Tag Archives: Smart Approaches to marijuana

Marijuana Industry targets center of country in 2022 ballots

Several marijuana legalization ballots have been proposed for the 2022 election in November, including Oklahoma, Missouri, Arkansas, North Dakota and South Dakota.  Although the marijuana industry did not achieve its goal of nationwide legalization by 2020, its current strategy targets the center of the country.   Then the rest of the nation will need to follow suit, so they think.   

If Missouri passes legalization and Wisconsin activists get their way, it will mess up Governor JB Pritzker’s plan to make Illinois the cannabis capital of the Midwest.   He depends on out-of-staters, who purchase at least 30% of the weed in Illinois, to prop up his struggling program.   Cannabis stores near the borders of Wisconsin, Missouri, Indiana and Kentucky can make the most money. Continue reading Marijuana Industry targets center of country in 2022 ballots

Senator Harris’ bill, like Prop 64, is another gimmick

Yesterday Senator Kamala Harris and Representative Jerrold Nadler introduced the Marijuana Opportunity Reinvestment and Expungement Act, a bill to federally legalize, commercialize, and tax the use of marijuana.

Senator Harris owns much responsibility for the marijuana problems that plague the state of California.  When she first ran for Attorney General in 2010 she promised not to go after the marijuana industry.  She kept the hands-off approach, allowing illegal growers whose plants continue the destruction of the environment in California. Four federal district attorneys still prosecuted marijuana growers, despite Harris’ opposition. Continue reading Senator Harris’ bill, like Prop 64, is another gimmick

Don’t Believe the False Claim that Marijuana Reduces Opiate Deaths

Today SAM issued a statement refuting the notion that states with medical marijuana have fewer opiate deaths.  We have noticed that marijuana is an adjunct to opiate dependence and abuse, not a replacement.   Here is what the SAM (Smart Approaches to Marijuana) statement said:

Top-Line Understanding (Download Full PDF Here):

A recent study found that before 2009, the existence of legally protected pot dispensaries in a state correlates with a lower number of opiate deaths in that state.

This correlation disappears after 2009. Authors interpret this as the “post-Ogden memo era” and surmise that pot dispensaries were more strictly controlled after 2009.

The study does not control for naloxone distribution Continue reading Don’t Believe the False Claim that Marijuana Reduces Opiate Deaths

Pregnant and Parenting Moms in Washington Harmed by Legal Pot

A new peer-reviewed study about to be published in the January 2018 issue of the Journal of Studies on Alcohol and Drugs found that marijuana use at exit from a 3-year case management intervention program for pregnant and parenting women increased significantly after marijuana legalization in Washington state.
“This study adds to the data we have about legalization driving up use and negatively impacting society,” said SAM President Kevin A. Sabet, Ph.D. “States should slow down and realize that their actions have real consequences, especially among populations highlighted in this study — parents and children.”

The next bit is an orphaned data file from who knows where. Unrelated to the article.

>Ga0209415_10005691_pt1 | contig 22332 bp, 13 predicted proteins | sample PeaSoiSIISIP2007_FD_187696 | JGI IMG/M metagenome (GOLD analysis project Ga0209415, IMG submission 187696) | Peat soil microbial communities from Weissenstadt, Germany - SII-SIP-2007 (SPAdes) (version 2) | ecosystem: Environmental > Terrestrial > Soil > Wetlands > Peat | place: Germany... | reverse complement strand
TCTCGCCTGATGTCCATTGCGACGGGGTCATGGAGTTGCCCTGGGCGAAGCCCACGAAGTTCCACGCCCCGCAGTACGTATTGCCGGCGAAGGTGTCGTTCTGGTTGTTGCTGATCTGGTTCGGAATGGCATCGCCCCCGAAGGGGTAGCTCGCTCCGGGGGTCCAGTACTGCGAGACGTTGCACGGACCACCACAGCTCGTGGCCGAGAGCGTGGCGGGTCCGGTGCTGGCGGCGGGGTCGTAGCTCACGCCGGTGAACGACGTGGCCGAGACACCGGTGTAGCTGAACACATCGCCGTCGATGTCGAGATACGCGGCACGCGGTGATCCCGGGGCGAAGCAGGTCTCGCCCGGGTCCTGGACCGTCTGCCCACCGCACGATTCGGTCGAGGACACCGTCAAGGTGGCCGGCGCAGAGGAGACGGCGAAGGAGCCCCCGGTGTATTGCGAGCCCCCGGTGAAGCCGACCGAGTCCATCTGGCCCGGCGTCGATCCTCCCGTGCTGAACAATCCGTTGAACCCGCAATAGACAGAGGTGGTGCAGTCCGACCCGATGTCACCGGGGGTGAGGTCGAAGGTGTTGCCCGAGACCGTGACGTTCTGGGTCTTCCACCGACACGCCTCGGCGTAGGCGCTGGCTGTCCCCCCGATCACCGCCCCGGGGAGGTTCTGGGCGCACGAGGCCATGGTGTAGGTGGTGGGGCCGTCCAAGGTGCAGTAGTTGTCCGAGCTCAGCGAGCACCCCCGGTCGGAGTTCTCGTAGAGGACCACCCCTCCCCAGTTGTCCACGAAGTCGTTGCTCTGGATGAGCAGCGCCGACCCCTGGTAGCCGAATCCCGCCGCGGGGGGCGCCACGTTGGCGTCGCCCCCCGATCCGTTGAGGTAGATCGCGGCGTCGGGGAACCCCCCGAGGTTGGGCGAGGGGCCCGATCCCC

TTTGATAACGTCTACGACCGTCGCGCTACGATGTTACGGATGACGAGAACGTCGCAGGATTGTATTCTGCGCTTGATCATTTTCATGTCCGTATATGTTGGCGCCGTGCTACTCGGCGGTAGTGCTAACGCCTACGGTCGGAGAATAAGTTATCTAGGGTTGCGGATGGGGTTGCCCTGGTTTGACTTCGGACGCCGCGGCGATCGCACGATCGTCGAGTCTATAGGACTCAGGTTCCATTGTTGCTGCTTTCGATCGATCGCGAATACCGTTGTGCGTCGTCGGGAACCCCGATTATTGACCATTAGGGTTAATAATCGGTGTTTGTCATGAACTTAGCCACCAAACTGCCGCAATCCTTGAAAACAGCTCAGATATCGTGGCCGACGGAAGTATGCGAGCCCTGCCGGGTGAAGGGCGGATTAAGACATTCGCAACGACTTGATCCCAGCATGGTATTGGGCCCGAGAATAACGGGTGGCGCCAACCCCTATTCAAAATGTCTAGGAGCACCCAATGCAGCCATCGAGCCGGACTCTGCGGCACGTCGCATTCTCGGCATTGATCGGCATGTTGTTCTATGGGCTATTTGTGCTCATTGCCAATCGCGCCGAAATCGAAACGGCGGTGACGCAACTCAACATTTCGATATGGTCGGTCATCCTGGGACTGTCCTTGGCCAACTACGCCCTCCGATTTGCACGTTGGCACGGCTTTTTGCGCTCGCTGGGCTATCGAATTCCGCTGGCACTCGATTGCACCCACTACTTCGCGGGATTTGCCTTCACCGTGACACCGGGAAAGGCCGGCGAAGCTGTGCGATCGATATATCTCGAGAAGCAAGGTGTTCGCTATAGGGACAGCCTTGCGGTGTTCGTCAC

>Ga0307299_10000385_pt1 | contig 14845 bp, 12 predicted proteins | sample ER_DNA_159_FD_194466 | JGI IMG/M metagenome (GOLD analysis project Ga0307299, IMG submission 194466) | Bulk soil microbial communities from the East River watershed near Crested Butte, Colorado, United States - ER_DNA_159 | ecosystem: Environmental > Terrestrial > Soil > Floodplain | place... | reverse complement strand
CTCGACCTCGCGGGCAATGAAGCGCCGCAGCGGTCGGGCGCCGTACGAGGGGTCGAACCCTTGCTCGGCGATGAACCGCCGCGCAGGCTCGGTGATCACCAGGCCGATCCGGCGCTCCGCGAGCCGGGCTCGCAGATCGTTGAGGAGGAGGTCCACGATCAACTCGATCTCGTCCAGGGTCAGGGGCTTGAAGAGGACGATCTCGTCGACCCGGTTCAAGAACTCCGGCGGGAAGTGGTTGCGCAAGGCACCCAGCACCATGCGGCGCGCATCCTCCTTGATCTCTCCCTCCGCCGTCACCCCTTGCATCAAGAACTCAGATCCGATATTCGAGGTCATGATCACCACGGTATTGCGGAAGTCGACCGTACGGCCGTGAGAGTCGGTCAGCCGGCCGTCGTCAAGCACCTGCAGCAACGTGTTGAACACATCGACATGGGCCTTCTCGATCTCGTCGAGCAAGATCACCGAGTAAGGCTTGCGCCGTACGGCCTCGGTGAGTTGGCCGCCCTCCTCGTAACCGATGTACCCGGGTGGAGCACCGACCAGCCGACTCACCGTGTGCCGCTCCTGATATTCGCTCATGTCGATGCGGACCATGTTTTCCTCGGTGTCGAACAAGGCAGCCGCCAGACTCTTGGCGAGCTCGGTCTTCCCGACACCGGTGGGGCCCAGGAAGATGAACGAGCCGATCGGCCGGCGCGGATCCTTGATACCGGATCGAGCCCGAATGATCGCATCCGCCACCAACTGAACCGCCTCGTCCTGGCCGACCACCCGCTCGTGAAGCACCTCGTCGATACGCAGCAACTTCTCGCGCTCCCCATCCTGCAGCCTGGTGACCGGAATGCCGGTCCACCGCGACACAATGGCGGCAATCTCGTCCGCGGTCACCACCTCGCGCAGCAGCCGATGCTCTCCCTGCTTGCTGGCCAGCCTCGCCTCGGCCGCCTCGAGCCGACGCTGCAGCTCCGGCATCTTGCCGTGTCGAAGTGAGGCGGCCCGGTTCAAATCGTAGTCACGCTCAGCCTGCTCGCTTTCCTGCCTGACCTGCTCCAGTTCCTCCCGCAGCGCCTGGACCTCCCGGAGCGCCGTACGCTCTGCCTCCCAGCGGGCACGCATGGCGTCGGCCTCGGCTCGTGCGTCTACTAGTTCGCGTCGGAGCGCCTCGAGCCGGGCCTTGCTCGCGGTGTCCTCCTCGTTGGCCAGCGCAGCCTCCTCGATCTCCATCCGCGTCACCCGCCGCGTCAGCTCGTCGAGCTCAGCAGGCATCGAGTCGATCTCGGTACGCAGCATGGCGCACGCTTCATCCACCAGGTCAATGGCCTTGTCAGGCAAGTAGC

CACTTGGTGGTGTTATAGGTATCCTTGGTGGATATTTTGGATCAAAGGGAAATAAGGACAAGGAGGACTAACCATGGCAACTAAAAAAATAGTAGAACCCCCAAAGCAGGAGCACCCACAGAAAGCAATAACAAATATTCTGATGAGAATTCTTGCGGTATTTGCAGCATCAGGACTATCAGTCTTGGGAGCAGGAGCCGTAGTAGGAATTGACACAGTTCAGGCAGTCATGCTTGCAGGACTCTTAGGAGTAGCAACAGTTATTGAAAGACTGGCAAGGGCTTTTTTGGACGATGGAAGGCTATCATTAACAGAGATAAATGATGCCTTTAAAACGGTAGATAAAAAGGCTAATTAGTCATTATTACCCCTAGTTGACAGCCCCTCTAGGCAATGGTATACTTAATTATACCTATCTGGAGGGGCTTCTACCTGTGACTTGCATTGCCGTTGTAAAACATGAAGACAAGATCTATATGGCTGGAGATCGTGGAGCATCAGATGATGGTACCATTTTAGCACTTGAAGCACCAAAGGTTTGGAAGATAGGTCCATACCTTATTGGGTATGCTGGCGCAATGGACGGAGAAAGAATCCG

The researchers divided the study sample into two cohorts based on whether participants had completed the program before or after legalization.
Researchers reported the following results:
“Most study participants reported complete abstinence from alcohol and nonprescription drugs at program exit. Among those who were still using substances, women who completed the intervention after marijuana legalization were significantly more likely to report marijuana use at program exit compared with women who completed the intervention before marijuana legalization. Across both cohorts (pre- and post-legalization), we found a positive association of exit marijuana use with alcohol, illegal methadone, other opioids, amphetamines, and cocaine use; even when we controlled for historical period, the association with some of these substances with marijuana use remained evident. Independent of marijuana use, we saw increased use during the post-legalization period of alcohol, illicit methadone, and other opioids.”
The study concluded that “Women who were not abstinent from marijuana at program exit were likely to report use of other substances as well. Our study design demonstrates an association but does not allow us to conclude that marijuana use leads to other substance use among this sample of women with a history of polysubstance use.”
www.learnaboutsam.org
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About SAM

 

Smart Approaches to Marijuana (SAM) is a nonpartisan, non-profit alliance of physicians, policy makers, prevention workers, treatment and recovery professionals, scientists, and other concerned citizens opposed to marijuana legalization who want health and scientific evidence to guide marijuana policies. SAM has affiliates in more than 30 states.

Tracking the Effects on Children

Since legalization began  on December 5, 2012, Parents Opposed to Pot has been tracking marijuana – related child abuse deaths.    We have found 102 such deaths; we believe the problem is significant and should be studied. https://poppot.org/2015/09/14/the-role-of-marijuana-horrific-cases-of-child-justice-failure-part-1/ Continue reading Pregnant and Parenting Moms in Washington Harmed by Legal Pot